Philippine bonds rose on speculation prices in the economy will remain stable, allowing the central bank to hold interest rates at a record low.
Bangko Sentral ng Pilipinas will keep its overnight borrowing rate at 4 percent at a meeting tomorrow, according to all 17 economists surveyed by Bloomberg. The monetary authority cut rates at the previous two sessions. Manageable inflation is a priority of President Benigno Aquino, presidential spokesman Edwin Lacierda said yesterday after a survey showed consumer prices were one of the biggest concerns among Filipinos.
“The central bank can probably afford to stay at the current level for a longer time given the outlook for stable inflation,” said Speedy Delfino, a trader at East West Banking Corp. in Manila.
The yield on 5 percent government bonds due August 2018 fell 10 basis points, or 0.10 percentage point, to 4.90 percent, the first decline in six days, as of 4 p.m. in Manila, according to prices from Tradition Financial Services.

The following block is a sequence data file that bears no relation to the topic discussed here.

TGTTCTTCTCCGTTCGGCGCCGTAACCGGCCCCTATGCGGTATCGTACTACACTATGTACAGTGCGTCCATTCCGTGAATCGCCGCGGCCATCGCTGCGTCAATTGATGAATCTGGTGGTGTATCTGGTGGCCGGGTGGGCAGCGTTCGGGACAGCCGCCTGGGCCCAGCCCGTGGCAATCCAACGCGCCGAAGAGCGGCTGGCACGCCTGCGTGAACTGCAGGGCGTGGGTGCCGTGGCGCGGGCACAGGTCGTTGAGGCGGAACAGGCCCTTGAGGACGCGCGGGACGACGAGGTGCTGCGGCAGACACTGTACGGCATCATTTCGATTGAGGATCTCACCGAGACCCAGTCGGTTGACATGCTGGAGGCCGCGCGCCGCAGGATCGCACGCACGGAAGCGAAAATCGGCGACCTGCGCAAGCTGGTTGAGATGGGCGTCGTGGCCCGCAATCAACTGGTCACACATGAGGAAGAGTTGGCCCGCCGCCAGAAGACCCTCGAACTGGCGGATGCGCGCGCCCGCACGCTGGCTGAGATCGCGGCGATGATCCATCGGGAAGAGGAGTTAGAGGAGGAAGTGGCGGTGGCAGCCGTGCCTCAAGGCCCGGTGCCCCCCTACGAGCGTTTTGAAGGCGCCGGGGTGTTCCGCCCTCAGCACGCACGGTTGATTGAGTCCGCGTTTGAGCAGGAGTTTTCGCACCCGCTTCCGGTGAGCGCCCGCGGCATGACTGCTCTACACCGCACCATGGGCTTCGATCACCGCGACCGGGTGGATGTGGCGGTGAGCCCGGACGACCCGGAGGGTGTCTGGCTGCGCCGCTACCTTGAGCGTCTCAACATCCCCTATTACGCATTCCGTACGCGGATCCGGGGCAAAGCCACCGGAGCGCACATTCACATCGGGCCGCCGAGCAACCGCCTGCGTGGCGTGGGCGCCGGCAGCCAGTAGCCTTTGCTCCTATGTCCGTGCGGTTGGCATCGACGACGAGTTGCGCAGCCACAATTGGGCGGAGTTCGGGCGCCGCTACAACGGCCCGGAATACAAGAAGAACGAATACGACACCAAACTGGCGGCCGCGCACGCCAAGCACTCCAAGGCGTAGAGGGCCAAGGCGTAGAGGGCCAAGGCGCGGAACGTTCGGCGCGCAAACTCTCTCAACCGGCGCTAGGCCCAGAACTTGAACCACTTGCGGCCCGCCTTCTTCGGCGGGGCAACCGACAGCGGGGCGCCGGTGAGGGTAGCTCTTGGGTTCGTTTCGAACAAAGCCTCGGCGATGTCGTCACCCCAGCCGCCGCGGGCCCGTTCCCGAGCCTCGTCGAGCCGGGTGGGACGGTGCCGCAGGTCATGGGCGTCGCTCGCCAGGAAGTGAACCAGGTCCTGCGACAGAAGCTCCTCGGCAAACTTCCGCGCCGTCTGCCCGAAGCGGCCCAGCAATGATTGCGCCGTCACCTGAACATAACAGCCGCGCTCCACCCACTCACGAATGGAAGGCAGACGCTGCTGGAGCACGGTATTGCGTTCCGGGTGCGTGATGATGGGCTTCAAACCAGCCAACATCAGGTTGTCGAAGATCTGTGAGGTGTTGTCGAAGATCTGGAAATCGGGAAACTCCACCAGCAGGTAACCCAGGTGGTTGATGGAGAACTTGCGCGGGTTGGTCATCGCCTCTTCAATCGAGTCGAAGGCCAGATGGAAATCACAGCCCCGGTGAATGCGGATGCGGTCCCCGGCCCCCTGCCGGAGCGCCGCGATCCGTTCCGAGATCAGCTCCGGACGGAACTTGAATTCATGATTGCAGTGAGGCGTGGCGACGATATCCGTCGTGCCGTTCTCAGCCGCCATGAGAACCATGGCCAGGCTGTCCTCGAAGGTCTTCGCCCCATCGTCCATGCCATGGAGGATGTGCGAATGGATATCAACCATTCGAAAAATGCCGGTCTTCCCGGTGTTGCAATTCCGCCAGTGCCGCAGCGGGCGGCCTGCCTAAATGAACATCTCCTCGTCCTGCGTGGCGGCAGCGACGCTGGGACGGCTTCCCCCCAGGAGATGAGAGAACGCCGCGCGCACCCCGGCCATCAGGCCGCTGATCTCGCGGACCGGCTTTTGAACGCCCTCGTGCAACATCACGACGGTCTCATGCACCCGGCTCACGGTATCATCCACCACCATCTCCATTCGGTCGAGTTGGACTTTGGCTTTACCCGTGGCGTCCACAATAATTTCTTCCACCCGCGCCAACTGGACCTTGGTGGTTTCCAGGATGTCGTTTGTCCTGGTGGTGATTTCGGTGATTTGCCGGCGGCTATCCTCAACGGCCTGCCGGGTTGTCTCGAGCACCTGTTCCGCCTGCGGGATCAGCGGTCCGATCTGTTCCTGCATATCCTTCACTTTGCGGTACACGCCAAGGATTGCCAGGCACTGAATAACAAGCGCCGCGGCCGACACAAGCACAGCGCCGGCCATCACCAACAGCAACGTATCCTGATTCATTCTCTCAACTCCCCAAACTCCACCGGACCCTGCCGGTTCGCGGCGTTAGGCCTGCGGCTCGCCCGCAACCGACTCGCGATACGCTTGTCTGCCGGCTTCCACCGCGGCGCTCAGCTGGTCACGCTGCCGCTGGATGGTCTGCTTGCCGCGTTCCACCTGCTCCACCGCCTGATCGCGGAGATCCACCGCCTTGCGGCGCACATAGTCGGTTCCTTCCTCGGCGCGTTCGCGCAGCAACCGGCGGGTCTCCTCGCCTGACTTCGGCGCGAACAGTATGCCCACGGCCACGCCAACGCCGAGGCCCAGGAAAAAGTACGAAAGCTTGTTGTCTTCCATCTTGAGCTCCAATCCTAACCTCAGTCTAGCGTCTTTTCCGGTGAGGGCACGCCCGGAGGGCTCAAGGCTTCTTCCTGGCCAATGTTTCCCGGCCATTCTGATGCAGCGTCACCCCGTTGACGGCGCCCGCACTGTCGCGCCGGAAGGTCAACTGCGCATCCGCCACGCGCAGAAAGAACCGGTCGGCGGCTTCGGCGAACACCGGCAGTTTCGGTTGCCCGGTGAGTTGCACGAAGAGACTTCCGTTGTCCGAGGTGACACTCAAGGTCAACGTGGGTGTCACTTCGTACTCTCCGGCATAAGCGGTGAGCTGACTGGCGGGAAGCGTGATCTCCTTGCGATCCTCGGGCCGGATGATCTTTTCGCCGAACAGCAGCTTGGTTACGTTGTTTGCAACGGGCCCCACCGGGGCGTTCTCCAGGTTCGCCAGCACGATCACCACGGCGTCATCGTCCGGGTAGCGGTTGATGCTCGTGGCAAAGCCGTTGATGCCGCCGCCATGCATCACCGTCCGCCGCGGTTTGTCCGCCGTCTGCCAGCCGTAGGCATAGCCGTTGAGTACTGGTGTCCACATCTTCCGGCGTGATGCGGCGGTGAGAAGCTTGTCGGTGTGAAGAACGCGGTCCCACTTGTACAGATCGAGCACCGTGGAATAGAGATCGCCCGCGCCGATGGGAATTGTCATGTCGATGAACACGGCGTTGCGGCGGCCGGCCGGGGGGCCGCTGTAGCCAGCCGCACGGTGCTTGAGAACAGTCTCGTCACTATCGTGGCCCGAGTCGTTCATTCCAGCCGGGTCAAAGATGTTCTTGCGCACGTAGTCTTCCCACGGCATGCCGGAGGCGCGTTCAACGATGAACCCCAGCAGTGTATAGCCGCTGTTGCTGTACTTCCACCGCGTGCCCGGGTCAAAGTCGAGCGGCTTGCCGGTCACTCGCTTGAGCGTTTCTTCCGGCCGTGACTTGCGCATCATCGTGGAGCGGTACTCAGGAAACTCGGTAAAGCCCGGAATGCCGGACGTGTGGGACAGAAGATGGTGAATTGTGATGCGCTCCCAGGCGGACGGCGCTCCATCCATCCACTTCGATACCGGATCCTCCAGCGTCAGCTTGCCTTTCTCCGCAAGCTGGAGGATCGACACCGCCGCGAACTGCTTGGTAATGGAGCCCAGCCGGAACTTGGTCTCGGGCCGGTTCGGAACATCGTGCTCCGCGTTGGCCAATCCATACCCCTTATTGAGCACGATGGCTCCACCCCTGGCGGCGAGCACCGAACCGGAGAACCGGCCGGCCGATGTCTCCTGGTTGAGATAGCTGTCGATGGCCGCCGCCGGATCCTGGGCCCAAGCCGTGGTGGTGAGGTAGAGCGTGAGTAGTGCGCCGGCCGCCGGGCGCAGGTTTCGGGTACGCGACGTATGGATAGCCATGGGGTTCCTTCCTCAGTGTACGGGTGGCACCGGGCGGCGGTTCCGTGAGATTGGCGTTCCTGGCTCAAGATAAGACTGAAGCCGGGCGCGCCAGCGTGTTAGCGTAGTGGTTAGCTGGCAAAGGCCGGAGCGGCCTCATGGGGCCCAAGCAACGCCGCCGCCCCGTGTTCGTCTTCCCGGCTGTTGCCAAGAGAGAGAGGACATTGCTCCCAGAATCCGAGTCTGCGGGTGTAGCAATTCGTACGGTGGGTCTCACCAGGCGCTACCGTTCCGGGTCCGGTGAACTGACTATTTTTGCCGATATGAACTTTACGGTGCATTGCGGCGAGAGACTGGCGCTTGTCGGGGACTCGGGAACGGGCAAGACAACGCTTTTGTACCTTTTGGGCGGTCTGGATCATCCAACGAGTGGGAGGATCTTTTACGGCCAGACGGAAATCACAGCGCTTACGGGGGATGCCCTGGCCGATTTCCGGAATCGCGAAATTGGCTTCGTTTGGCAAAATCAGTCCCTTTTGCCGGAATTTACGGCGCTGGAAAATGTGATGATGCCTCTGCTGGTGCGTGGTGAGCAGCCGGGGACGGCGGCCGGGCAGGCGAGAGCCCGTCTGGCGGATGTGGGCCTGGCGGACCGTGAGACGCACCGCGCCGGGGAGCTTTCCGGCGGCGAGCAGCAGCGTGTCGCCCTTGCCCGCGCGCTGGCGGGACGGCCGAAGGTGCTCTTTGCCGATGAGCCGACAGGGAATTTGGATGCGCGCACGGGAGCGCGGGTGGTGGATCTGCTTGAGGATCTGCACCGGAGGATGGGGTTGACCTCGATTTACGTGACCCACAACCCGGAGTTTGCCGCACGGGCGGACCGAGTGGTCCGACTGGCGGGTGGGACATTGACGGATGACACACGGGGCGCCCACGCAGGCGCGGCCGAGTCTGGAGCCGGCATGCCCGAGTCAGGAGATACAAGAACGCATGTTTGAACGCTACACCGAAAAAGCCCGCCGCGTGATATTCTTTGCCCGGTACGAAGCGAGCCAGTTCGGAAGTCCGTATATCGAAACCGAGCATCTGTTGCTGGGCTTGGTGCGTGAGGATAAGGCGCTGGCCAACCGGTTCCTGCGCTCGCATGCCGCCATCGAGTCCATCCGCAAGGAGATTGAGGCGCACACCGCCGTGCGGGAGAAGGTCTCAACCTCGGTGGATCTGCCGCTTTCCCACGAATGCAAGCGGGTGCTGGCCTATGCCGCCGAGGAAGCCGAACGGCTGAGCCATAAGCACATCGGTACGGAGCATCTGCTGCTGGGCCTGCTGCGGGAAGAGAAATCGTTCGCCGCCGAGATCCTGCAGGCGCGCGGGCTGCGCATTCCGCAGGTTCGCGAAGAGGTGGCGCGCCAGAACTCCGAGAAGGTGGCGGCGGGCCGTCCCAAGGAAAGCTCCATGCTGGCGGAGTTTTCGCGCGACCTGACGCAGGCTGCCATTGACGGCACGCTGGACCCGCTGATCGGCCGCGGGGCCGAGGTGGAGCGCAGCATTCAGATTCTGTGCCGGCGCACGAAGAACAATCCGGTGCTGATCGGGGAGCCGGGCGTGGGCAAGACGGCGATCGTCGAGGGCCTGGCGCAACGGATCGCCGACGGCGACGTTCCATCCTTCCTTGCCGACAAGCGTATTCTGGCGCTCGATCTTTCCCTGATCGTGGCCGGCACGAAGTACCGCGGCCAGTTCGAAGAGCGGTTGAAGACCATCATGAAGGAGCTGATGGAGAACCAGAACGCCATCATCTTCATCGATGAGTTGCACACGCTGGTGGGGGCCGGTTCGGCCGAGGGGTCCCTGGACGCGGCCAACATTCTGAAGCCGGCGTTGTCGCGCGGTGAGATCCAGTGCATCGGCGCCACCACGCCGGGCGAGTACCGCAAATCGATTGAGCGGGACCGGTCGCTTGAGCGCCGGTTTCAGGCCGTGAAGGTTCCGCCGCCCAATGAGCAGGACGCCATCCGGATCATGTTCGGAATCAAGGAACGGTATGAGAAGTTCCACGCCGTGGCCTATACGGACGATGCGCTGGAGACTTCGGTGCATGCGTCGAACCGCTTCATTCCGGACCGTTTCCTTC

The Bureau of the Treasury sold six-month and one-year bills for the first time in a month on April 16, “an indication that short-term secondary-market rates are normalizing,” according to Delfino.
Inflation will be within the 3 percent to 5 percent target this year, central bank Governor Amando Tetangco told reporters today. Bangko Sentral will gauge the impact of previous rate reductions and assess the outlook on consumer prices tomorrow, he said. Gains in consumer prices unexpectedly slowed to a 30-month low of 2.6 percent in March, official data show.
The peso closed little changed at 42.655 per dollar, compared with 42.650 yesterday, according to Tullett Prebon Plc. It earlier touched 42.560, the strongest level since April 3.
One-month implied volatility for the currency, which measures exchange-rate swings used to price options, dropped 30 basis points to 5.40 percent, the lowest level since 2007.